This article is sponsored by NTT.
Ten years ago, information technology looked very different to what it does today. Stuffy back rooms housed huge servers and everyone had to be at their desk to actually work — the horror.
A steep rise in innovation over the last decade, from cloud computing to smartphones and remote work, has seen IT needs change. Now, with a huge range of careers on offer for people pursuing IT, how on earth are people meant to prepare?
We chatted with John Karabin, Senior Director from NTT, one of the largest technology and business solutions providers in the world, to help narrow things down. He talked us through the most in-demand skills they’re looking for in new IT hires in 2022.
Whoever started the outdated stereotype that IT professionals go into tech to avoid people got it all wrong. John says communication skills definitely come first.
“IT specialists deal with a lot of people who aren’t in the industry,” he explains. “And it’s critical to be able to translate what they work on and articulate the value they bring to decision-makers within the business.”
If you’ve ever worked in an office, you’ll have seen first-hand how many ‘urgent’ requests get thrown at the IT team. Calmly explaining the complex tech to their colleagues and managing their (usually unrealistic) expectations can be half the battle.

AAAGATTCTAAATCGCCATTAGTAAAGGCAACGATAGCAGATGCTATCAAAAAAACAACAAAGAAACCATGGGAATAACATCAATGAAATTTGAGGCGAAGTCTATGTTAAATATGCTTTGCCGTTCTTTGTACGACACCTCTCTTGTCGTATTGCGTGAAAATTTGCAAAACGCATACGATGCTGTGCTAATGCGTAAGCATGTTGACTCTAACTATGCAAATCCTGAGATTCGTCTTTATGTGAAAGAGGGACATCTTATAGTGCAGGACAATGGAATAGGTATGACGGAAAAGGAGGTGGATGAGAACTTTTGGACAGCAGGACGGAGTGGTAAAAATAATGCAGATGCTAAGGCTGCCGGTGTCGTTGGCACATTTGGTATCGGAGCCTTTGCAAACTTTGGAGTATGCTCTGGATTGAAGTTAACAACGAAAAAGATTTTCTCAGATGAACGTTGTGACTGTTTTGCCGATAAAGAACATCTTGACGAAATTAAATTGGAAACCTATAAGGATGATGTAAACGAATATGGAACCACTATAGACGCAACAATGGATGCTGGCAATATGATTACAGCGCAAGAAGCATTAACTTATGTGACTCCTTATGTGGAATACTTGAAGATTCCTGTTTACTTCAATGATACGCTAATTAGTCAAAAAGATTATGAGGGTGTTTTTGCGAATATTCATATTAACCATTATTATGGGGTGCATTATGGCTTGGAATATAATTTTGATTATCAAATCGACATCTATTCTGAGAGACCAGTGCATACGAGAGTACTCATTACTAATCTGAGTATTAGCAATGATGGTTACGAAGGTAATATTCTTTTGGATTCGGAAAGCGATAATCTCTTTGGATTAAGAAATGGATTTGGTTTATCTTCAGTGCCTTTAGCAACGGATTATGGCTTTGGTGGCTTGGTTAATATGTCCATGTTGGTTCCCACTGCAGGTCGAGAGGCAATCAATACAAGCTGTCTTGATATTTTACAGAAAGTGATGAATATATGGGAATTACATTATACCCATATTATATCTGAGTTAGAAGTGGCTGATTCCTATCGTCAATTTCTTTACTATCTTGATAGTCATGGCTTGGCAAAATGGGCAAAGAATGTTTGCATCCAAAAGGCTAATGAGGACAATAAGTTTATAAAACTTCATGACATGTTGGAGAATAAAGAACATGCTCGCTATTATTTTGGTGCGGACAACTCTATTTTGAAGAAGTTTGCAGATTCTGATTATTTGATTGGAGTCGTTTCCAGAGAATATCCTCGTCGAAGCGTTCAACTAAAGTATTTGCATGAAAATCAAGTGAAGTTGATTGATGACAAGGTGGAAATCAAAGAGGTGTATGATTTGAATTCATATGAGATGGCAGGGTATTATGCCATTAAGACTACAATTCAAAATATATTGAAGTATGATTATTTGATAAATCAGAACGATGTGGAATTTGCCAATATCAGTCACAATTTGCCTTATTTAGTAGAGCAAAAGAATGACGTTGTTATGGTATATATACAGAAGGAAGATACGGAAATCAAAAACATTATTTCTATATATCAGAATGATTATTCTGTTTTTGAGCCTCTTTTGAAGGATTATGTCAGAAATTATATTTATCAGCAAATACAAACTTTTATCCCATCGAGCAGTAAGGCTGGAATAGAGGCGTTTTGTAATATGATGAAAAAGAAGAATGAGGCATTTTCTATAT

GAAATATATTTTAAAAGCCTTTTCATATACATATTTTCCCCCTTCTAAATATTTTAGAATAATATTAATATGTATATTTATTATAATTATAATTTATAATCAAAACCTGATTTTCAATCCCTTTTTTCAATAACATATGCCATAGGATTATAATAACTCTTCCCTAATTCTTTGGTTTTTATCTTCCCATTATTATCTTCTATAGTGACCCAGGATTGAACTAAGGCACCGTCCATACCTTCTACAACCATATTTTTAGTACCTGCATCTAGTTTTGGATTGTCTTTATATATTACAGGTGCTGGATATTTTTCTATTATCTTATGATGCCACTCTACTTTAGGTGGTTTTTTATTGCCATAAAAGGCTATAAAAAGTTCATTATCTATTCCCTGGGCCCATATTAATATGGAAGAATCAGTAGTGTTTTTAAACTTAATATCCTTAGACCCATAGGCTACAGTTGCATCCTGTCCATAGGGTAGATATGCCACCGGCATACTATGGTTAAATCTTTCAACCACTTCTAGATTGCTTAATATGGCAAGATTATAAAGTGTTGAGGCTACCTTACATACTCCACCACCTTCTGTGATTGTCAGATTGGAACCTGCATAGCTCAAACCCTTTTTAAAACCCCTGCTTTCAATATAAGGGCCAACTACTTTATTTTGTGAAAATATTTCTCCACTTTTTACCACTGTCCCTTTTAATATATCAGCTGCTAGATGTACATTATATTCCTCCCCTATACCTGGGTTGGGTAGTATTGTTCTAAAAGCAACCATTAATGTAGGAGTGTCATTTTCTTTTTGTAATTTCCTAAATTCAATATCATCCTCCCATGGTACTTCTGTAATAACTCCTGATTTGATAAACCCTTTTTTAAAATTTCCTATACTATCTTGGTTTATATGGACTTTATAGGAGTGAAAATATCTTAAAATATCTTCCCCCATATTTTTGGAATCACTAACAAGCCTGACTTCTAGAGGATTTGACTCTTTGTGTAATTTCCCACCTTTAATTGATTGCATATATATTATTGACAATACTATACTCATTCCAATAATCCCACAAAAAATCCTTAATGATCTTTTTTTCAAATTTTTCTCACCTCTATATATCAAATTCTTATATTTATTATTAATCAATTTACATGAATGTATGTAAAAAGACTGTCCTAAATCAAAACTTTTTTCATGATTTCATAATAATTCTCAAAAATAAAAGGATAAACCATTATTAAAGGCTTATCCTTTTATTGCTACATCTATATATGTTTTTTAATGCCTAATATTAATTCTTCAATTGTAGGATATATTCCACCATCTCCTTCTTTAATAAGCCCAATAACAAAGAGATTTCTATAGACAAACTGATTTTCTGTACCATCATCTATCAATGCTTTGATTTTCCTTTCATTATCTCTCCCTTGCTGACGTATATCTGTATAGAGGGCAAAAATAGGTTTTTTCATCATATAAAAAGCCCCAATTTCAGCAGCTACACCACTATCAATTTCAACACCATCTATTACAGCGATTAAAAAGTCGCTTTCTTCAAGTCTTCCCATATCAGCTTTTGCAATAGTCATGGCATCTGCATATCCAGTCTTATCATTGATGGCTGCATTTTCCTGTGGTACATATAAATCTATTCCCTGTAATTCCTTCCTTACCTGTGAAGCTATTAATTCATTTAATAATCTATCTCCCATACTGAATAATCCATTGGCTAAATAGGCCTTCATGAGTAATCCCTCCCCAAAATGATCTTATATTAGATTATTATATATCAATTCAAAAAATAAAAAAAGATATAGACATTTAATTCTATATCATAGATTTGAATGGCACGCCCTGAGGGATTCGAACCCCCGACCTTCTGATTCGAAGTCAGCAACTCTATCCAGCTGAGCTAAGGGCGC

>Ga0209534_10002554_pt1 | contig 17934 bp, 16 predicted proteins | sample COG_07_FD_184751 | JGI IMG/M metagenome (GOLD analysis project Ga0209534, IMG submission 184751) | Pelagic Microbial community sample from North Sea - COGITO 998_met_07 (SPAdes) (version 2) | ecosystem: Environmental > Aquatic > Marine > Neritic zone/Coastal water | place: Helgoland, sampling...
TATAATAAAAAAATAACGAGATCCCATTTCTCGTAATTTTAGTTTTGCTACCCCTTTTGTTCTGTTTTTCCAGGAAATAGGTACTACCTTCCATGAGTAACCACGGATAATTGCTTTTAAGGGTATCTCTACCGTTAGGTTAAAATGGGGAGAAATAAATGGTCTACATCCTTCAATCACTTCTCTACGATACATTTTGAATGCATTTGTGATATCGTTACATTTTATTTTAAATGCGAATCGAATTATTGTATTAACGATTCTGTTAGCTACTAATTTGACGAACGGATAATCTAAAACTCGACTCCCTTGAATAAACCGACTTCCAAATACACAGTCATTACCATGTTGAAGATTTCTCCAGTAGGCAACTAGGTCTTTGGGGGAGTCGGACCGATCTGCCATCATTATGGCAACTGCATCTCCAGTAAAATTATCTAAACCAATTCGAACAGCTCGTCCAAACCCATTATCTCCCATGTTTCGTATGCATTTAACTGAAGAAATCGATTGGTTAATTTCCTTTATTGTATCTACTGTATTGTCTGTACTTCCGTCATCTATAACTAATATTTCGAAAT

2. Being goal-oriented
John also says that having a goal-oriented attitude is a crucial skill in tech.
“It will help drive your purpose. Especially when starting out, being mission-driven, having enthusiasm, and ultimately showing interest in IT will stand you in good stead for a successful career,” he explains.
3. Cloud computing
When it comes to the hard technical skills that people should pick up for IT, cloud computing is key.
According to John, cloud computing is the smallest but fastest-growing market in Australia. He explains that having the ability to migrate on-premise facilities to the cloud will be a sought after skill for years to come.
While we’ve established IT specialists need to be people-people, John is actually talking about technical networking skills here.
“Networking skills are highly in demand right now. Having the foundational knowledge of configuring, building, managing, and maintaining network infrastructure is essential for securing data that can transfer onto other technical skills,” says John.
5. Time management
Time and project management skills go a long way in IT — especially as you climb the ladder into a more senior role.
“Being well organized is critical when you need to run multiple factions of an IT department,” says John. “While also understanding how the different pieces of the puzzle connect to show the bigger picture.”
How do I hone those skills?
Formal education at a university or TAFE helps boost your IT knowledge and credentials, but John says nothing compares to learning on the job. He recommends racking up some hands-on experience with internships.
NTT runs an internship program with Deakin University that gives interns real-life experience to work on a project that they then present to high-level execs with a Q&A session.
John’s final piece of advice is just to get started.
“The IT industry is a fast-paced, ever-changing space. If you can show your enthusiasm and willingness to learn, employers will notice your potential.”